Defining Art Market Movements – artmarketblog.com
Regardless of whether you hear that the art market is just undergoing a correction or is experiencing a full blown crash you can take comfort in the fact that the terminology used to describe the current state of the art market really makes no difference. For starters, there is no real definition of exactly what has to happen for a correction or a crash to occur and secondly there is not sufficient data available to make a judgment even if one was able to define the current state of the at market. When I say that there is not sufficient data available I am referring to the fact that not all sales are publicised with current estimates indicating that only 40% of art sales are auction sales leaving 60% of sales of art to private dealers. Private sales made through galleries, dealers and brokers are rarely publicised meaning that any figures relating to the status of the art market will be missing the data from around 60% of art sales. Yes, it is possible to get an idea of the performance of the private sale sector from dealers but if you are going to make an accurate definition in relation to the current state of the art market you need figures and not just opinions. What all this means is that the perception people have of the market really depends on how much the person (media) making the judgement on the status of the art market is depending on scaremongering tactics to attract attention or create buzz.
I think the most important thing to remember is that a period of consolidation and adaptation will change very little over the long term with prices due to escalate again once the financial crisis ends and people’s confidence in their financial situation and access to wealth increases. This isn’t the first time the art market has taken a hit with the last major shift from a sellers market to a buyers market taking place in the early 90’s. Although the circumstances last time around were far different from what they are today the fundamental climate of over-inflated prices caused by irrational buying remains a constant. Most serious collectors and investors would have learnt from the early 90′s correction but there are obviously still plenty of people who either don’t know their art market history or chose to purposely ignore the past and risk being severely burned in exchange for the potential to make big money in a short space of time by flipping art. Those collectors and investors who have taken the correct long term approach to the art market will hardly be affected by the current situation and will continue to hold onto their works while riding out the storm.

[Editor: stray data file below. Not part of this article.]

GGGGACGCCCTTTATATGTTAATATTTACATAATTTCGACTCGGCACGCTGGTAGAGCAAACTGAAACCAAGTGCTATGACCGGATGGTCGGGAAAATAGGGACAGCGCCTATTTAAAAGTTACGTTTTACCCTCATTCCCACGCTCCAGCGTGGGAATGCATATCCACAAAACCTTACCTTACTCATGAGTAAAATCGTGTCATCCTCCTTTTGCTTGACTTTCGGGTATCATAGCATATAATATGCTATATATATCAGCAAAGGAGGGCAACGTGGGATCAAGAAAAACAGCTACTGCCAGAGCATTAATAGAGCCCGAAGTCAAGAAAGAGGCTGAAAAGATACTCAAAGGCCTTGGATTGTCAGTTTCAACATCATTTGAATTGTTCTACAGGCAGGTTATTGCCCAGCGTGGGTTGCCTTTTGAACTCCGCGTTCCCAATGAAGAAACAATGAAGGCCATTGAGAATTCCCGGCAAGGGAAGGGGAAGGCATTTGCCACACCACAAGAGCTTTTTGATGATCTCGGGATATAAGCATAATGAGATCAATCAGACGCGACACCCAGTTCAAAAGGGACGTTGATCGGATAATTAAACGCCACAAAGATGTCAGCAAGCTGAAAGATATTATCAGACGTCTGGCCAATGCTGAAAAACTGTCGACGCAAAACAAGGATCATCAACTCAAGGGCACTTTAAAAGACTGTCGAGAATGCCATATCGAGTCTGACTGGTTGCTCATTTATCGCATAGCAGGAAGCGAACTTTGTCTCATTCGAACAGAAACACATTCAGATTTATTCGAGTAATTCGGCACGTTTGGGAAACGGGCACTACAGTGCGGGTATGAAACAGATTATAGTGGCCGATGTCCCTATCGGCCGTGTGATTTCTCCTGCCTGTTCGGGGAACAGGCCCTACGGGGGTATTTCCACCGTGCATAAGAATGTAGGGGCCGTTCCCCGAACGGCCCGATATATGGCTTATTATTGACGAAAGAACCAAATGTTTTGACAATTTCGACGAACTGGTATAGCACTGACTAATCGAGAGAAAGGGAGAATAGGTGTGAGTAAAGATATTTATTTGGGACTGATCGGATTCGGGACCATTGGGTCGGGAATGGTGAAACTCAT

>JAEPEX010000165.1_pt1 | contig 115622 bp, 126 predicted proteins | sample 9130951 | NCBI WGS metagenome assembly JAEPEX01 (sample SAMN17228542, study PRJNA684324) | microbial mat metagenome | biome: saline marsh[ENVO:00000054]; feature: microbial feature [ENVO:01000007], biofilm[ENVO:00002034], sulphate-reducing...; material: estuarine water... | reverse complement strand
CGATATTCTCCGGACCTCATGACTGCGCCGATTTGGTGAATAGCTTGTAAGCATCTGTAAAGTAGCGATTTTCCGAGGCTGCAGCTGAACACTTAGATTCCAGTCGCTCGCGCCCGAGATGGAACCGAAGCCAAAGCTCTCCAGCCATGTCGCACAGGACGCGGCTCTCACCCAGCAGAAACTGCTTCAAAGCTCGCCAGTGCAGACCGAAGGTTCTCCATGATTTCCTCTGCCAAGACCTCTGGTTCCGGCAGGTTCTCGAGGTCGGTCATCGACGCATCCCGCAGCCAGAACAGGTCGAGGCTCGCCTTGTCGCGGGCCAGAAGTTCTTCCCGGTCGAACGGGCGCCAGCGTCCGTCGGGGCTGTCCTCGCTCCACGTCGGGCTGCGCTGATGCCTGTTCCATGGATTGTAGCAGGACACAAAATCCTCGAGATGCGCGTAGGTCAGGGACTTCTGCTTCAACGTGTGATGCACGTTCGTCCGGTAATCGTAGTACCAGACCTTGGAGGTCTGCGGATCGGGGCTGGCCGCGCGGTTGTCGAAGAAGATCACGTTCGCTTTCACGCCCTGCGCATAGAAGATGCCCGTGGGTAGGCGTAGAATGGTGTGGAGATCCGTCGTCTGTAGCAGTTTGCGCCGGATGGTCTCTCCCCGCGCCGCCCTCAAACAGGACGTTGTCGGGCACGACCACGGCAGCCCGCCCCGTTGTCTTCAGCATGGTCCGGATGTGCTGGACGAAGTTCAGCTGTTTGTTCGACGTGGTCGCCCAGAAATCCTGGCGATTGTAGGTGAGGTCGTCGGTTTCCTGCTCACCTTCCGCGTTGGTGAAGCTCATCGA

If I was going to use a word to describe the current art market situation I would use the word adaptation, an art market adaptation, because that is what the art market is doing, adapting to the current economic climate. Another term I would use to describe the current art market is consolidating which is defined by reference.com as “to discard the unused or unwanted items of and organize the remaining”. I am going to leave you with this quote from confidentstrategies.com that I think defines the way people should be viewing the current state of the art market: “A correction is often considered beneficial for the long term health of the market, in that prices had risen too quickly and the drop put them back to more realistic levels where investors again see attractive value.”
**Nicholas Forrest is an art market analyst, art critic and journalist based in Sydney, Australia. He is the founder of http://www.artmarketblog.com, writes the art column for the magazine Antiques and Collectibles for Pleasure and Profit and contributes to many other publications.